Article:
DELIGHTED to see one of my neighbours taking their Christmas recycling to the dump, but did he really have to have his pyjamas and slippers on, complete with red and white fake fur-trimmed hooded dressing gown? Well at least the neighbour's children would know that Santa finally had a day off.

There was a time in this city that everyone laughed at the thought of getting people to separate their rubbish into different bins and discussions about climate change were only for radicals. Fortunately we have moved on, unfortunately it's probably because the impact of climate change is becoming more obvious. Logging on to the discussion about art and climate crisis being held by the Commonwealth Foundation, at first everyone had to reset their brains to a global perspective. The Foundation is not an organisation that ever gets a mention locally but they have been running  a series of global panel discussions and talks. They do not shy away from open discussions about colonial legacy and their global reach gives them access to grassroots knowledge around the globe.

The talk hosted a panel of contributors from the global South, such as the Caribbean and coastal Africa . Some of the panellists had recently been at the COP27 event in Egypt. Ina-Maria Shikongo, an environmental activist, designer and artist spoke about how she had managed to get closer to the core events than ever before, with a group dressed in blue gowns and face masks telling people simply that "the water is coming" and while they did not think they were the only reason that reparations for loss and damage got included in the final COP27 documents, it was the slogan they were lobbying around, so they felt hopeful about it.

As Diana McCaulay, writer and environmentalist, asked, did small islanders have a different perspective than larger continents on the realities of climate change as they watch their islands disappear? We were reminded that the homelands of Pacific, Caribbean and Indian Ocean islanders are disappearing under rising seawater, extreme weather events are destroying small island infrastructure, upending local livelihoods and overwhelming public finances, Yet Audrey Brown-Pereira, poet and environmentalist, spoke of the the reality that parts of Nambia, for instance, have not seen rain in ten years, so although not a small island they are acutely aware of the local impact.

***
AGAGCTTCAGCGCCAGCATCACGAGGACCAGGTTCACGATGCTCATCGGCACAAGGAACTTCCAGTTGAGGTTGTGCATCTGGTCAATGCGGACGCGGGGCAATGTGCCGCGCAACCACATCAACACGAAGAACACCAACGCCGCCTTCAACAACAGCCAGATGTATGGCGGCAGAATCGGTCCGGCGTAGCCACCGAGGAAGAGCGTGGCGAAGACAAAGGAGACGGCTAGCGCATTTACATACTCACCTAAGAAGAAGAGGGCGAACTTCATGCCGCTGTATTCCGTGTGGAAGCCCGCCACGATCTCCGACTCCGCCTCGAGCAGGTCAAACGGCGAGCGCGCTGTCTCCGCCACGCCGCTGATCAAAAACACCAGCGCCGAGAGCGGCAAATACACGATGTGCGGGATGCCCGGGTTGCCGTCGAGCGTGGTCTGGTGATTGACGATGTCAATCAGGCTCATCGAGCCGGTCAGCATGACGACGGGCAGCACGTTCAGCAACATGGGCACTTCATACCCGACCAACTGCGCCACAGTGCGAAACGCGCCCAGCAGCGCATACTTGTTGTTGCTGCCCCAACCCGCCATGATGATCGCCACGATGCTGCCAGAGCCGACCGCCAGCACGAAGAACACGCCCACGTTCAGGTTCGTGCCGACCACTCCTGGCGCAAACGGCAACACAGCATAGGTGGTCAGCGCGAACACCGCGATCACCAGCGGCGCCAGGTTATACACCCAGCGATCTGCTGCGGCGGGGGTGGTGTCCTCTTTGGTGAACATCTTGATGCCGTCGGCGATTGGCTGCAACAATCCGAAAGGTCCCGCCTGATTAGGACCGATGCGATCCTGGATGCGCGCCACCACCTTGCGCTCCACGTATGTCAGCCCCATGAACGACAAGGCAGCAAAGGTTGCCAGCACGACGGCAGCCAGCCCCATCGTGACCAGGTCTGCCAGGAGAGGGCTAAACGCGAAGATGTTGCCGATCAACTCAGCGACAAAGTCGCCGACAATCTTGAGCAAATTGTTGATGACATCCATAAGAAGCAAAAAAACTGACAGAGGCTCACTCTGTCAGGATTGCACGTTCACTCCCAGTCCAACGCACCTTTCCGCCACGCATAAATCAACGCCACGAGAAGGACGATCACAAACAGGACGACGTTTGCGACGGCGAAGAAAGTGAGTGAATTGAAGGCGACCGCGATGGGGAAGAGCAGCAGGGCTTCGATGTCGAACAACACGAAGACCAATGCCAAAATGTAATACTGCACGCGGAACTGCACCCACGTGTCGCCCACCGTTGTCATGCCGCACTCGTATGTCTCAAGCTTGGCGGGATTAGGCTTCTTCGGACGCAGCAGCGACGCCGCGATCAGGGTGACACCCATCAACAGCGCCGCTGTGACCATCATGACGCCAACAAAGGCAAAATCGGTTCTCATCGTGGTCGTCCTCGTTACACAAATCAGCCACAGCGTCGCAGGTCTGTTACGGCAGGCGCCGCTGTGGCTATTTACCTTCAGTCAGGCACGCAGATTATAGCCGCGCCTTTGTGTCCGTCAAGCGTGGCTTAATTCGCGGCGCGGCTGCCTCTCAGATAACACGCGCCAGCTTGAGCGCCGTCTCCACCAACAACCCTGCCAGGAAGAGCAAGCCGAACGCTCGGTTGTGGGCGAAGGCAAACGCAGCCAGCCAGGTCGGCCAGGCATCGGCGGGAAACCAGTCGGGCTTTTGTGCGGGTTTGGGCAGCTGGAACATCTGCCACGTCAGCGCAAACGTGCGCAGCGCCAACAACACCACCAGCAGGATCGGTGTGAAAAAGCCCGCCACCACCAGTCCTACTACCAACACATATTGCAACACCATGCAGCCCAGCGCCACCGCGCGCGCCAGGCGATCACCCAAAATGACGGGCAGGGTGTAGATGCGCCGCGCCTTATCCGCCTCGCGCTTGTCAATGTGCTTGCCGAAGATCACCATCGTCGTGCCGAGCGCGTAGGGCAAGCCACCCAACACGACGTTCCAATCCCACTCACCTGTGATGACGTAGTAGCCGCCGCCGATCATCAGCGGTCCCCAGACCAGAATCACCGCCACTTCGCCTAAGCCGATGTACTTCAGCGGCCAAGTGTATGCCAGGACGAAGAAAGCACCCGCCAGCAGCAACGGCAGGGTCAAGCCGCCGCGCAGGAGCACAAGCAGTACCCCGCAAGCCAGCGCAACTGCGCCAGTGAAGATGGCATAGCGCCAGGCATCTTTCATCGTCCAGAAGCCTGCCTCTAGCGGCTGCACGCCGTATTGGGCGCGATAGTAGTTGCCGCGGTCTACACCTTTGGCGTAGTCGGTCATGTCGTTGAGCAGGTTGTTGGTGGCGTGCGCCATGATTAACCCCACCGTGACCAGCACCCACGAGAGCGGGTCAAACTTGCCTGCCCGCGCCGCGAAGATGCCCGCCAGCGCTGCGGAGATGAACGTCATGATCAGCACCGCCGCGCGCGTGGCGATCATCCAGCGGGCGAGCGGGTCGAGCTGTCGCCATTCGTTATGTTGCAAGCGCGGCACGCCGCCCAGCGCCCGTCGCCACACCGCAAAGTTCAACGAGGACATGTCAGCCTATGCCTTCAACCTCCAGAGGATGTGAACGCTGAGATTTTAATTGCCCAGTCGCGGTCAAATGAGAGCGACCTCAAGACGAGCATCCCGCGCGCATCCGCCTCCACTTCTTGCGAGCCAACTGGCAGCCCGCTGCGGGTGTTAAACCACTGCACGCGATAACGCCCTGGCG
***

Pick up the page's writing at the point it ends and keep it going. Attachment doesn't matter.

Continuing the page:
There has been a spate of 'Just Stop Oil' activists using art as a way of gaining attention for their protests, being it gluing themselves to old masters in the National Gallery or throwing tomato soup over Van Gogh paintings. The panellists were asked what they think of this type of protest – using art to attract attention? Participants sympathised with the 'Just Stop Oil' demands but wondered if using and potentially destroying other people's art is the best way to do it. Was it simply vandalism?

'Art has a way of humanizing things of bringing in new and diverse voices and  hope ,Art has a way of connecting with peoples hearts directly  so will remain an important tool in fighting climate change' said Kendel Hippolyte 

As I logged off, the call for urgency around climate crisis was brought home stronger than usual and as I went to my kitchen and looked at the bag of recycling ready for my blue bin, the words of Ina-Maria Shikongo rang in my ears: "We do not want your rubbish. If you cannot deal with it, stop using it."

Wise words indeed.